The first environmental factor that increases CVD risk is noise pollution. The researchers highlight a comprehensive meta-analysis that demonstrates that for every 10 decibels of increased road noise, the risk of developing ischemic heart disease increases by a factor of 1.08.
For the researchers, the development of technologies to reduce noise pollution and improve traffic management may help mitigate these effects.
The second key environmental risk factor is air pollution. The researchers point to previous research that some of them had conducted.
They found that in the European Union, there are approximately 592,000 excess deaths each year due to fine particulate matter and ozone pollution. Around 41% of these deaths are attributable to ischemic heart disease and stroke.
The researchers argue that a key way to reduce air pollution is to lower the legally allowed emissions levels.
The third key environmental risk factor for CVDs is outdoor light pollution. The researchers note that light pollution can disrupt circadian rhythms, which can, in turn, increase the risk of CVDs.
The researchers suggest that lighting at nighttime is turned off whenever and wherever it is not essential.
Finally, the researchers highlight the effect that climate change and global warming can have on the risk of CVDs. For example, they point out that increased global temperatures increase the likelihood of wildfires, which contribute to air pollution.
Further, Prof. Munzel and colleagues outline research that suggests that both high and low temperatures due to climate change may increase the risk of CVD mortality.
The review’s authors believe that reducing carbon emissions and introducing carbon emission fines may help mitigate the effects of climate change.
For Prof. Bhatnagar, to address the environmental factors that contribute to CVDs, researchers need to continue to highlight the significance of environmental factors to policymakers.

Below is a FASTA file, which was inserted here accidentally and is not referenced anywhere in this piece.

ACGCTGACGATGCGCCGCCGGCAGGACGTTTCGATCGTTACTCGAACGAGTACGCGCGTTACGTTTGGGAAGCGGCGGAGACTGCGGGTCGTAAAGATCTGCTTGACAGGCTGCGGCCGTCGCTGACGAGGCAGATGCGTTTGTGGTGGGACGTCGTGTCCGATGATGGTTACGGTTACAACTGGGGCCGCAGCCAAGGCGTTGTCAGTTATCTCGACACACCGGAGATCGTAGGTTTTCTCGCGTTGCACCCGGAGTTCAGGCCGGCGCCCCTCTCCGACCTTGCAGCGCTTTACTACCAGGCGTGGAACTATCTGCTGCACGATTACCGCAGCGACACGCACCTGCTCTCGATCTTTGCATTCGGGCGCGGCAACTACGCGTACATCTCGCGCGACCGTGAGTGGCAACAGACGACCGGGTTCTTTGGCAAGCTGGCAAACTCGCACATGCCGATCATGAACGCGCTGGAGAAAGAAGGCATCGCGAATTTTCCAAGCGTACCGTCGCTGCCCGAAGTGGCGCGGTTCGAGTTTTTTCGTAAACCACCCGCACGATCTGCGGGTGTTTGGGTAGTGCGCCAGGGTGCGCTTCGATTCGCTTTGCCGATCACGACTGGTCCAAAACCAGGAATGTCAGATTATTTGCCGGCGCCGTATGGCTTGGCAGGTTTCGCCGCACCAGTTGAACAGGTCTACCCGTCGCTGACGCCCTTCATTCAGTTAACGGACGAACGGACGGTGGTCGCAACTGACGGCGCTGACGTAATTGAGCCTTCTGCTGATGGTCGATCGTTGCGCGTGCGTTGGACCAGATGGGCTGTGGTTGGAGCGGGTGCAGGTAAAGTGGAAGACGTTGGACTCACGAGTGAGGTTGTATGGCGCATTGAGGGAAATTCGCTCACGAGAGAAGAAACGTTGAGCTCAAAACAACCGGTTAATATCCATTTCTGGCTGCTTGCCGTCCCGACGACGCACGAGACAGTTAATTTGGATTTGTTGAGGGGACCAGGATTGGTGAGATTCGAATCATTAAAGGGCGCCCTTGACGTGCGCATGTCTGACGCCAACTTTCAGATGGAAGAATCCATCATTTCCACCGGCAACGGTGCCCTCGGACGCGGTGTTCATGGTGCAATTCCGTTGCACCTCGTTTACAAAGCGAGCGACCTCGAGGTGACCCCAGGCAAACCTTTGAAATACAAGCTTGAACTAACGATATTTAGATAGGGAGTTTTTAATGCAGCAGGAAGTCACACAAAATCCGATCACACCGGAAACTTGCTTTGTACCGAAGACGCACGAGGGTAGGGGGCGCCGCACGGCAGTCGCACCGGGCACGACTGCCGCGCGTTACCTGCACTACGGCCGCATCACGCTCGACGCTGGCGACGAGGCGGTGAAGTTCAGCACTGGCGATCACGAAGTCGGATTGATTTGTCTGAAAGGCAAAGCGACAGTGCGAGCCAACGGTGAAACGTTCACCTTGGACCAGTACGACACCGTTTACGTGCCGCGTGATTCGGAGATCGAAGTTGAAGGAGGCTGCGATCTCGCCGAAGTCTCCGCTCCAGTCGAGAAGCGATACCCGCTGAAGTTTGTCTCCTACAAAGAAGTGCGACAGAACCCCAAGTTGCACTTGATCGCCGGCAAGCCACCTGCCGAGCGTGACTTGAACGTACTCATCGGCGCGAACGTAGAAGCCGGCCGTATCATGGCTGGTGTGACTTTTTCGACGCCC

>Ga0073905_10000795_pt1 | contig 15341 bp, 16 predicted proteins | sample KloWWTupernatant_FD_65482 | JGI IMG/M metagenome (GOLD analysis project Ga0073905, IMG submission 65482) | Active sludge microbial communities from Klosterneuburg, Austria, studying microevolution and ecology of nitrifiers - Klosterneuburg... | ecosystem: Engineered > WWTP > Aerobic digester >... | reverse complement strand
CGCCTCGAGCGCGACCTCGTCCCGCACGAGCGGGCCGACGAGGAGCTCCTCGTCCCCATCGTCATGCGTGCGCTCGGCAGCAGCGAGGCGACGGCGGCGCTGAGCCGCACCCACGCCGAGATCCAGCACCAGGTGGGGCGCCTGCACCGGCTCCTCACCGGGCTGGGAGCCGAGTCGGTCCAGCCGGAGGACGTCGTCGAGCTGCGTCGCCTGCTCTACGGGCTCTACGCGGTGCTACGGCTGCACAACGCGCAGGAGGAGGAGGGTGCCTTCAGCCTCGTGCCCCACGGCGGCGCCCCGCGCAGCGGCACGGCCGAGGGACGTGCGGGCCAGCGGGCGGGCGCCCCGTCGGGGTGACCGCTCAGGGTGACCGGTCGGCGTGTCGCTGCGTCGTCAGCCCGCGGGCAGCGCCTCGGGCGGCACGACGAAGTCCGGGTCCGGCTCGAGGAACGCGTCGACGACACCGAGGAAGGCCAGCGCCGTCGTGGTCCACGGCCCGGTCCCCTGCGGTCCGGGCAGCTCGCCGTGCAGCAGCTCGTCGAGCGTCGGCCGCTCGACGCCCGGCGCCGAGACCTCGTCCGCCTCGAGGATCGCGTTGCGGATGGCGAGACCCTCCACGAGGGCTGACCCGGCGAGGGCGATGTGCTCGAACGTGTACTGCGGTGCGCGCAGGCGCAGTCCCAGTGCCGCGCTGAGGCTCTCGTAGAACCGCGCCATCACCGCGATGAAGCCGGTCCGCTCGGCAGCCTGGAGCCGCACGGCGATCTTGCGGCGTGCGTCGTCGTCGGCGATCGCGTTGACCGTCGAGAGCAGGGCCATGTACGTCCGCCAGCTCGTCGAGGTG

“First, relevant stakeholders need to understand and appreciate the magnitude of the problem,” Prof. Bhatnagar told MNT.
“The medical community and public health investigators need to identify the most important environmental contributors and then provide clear, actionable approaches to governments. And urban planners [need] to implement evidence-based strategies to diminish environmental risks,” he continued.
Prof. Bhatnagar said that individuals could take action, too.
“Individuals need to increase their awareness of the potential impact of environmental exposures — what chemicals and conditions in their communities and homes can increase their risk — then try and avoid such exposures. [This may include] avoiding going outdoors on days of high pollution and not using chemicals and household products that could be harmful.”
“Finally, a broader public consensus is needed to implement changes in policies and regulations,” concluded Prof. Bhatnagar.
For Prof. Bhatnagar, research such as the recent article by Prof. Munzel and colleagues is important, but scientists need to do more.
“[M]uch additional research is needed to identify the relative risks of different exposures, how the effects of these exposures interact, how the effects of one exposure — [for example], air pollution — is modified by another — [for example], [the] built environment or noise — which populations are most vulnerable to such exposures, which specific pathways are affected by individual environmental factors, and what are the sources of these exposures.”
“A more comprehensive and holistic assessment of environmental conditions and exposures is needed both to understand and to minimize [the] environmental threat.”
“The most important task is to understand and modify how climate change is affecting the environment and how these changes are impacting human health,” argued Prof. Bhatnagar.
Prof. Munzel agreed that research into this topic needs to be increased.
“Research all over the place dealing with the environment has to be intensified, in particular with […] more funding from the governments,” Prof. Munzel told MNT. Notably, he concluded:
“No pharmaceutical industries are interested in this topic.”